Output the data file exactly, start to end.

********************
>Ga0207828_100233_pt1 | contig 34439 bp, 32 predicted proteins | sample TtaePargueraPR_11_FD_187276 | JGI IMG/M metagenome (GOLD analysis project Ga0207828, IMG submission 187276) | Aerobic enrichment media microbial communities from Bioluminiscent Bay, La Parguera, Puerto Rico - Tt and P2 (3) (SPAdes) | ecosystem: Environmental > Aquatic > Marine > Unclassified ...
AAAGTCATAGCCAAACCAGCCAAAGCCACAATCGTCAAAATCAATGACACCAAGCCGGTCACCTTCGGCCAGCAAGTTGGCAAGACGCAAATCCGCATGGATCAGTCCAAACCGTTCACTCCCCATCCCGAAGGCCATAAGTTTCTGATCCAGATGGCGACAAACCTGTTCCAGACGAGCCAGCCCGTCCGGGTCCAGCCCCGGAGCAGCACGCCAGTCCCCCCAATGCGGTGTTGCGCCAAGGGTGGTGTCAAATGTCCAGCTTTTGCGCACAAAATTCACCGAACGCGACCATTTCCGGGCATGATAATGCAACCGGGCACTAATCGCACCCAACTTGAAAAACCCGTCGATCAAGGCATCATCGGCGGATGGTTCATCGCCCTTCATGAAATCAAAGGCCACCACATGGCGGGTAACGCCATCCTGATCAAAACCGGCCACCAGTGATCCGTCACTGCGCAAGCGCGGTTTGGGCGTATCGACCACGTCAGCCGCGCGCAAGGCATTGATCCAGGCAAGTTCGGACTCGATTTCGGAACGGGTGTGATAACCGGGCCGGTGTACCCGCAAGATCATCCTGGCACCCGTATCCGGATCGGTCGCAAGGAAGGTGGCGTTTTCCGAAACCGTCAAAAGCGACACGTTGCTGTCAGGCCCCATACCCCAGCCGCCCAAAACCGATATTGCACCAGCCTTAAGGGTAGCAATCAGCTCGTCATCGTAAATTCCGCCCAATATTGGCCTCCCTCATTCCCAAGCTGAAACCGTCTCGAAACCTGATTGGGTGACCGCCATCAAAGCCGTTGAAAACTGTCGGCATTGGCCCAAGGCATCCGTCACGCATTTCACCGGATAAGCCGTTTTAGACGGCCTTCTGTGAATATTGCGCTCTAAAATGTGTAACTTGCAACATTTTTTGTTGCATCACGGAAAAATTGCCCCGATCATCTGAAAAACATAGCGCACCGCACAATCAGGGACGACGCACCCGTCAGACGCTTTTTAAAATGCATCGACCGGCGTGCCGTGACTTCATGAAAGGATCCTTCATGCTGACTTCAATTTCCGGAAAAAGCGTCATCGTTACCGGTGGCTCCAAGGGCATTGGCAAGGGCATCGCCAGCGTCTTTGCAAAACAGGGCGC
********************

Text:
>Ga0207828_100233_pt1 | contig 34439 bp, 32 predicted proteins | sample TtaePargueraPR_11_FD_187276 | JGI IMG/M metagenome (GOLD analysis project Ga0207828, IMG submission 187276) | Aerobic enrichment media microbial communities from Bioluminiscent Bay, La Parguera, Puerto Rico - Tt and P2 (3) (SPAdes) | ecosystem: Environmental > Aquatic > Marine > Unclassified ...
AAAGTCATAGCCAAACCAGCCAAAGCCACAATCGTCAAAATCAATGACACCAAGCCGGTCACCTTCGGCCAGCAAGTTGGCAAGACGCAAATCCGCATGGATCAGTCCAAACCGTTCACTCCCCATCCCGAAGGCCATAAGTTTCTGATCCAGATGGCGACAAACCTGTTCCAGACGAGCCAGCCCGTCCGGGTCCAGCCCCGGAGCAGCACGCCAGTCCCCCCAATGCGGTGTTGCGCCAAGGGTGGTGTCAAATGTCCAGCTTTTGCGCACAAAATTCACCGAACGCGACCATTTCCGGGCATGATAATGCAACCGGGCACTAATCGCACCCAACTTGAAAAACCCGTCGATCAAGGCATCATCGGCGGATGGTTCATCGCCCTTCATGAAATCAAAGGCCACCACATGGCGGGTAACGCCATCCTGATCAAAACCGGCCACCAGTGATCCGTCACTGCGCAAGCGCGGTTTGGGCGTATCGACCACGTCAGCCGCGCGCAAGGCATTGATCCAGGCAAGTTCGGACTCGATTTCGGAACGGGTGTGATAACCGGGCCGGTGTACCCGCAAGATCATCCTGGCACCCGTATCCGGATCGGTCGCAAGGAAGGTGGCGTTTTCCGAAACCGTCAAAAGCGACACGTTGCTGTCAGGCCCCATACCCCAGCCGCCCAAAACCGATATTGCACCAGCCTTAAGGGTAGCAATCAGCTCGTCATCGTAAATTCCGCCCAATATTGGCCTCCCTCATTCCCAAGCTGAAACCGTCTCGAAACCTGATTGGGTGACCGCCATCAAAGCCGTTGAAAACTGTCGGCATTGGCCCAAGGCATCCGTCACGCATTTCACCGGATAAGCCGTTTTAGACGGCCTTCTGTGAATATTGCGCTCTAAAATGTGTAACTTGCAACATTTTTTGTTGCATCACGGAAAAATTGCCCCGATCATCTGAAAAACATAGCGCACCGCACAATCAGGGACGACGCACCCGTCAGACGCTTTTTAAAATGCATCGACCGGCGTGCCGTGACTTCATGAAAGGATCCTTCATGCTGACTTCAATTTCCGGAAAAAGCGTCATCGTTACCGGTGGCTCCAAGGGCATTGGCAAGGGCATCGCCAGCGTCTTTGCAAAACAGGGCGC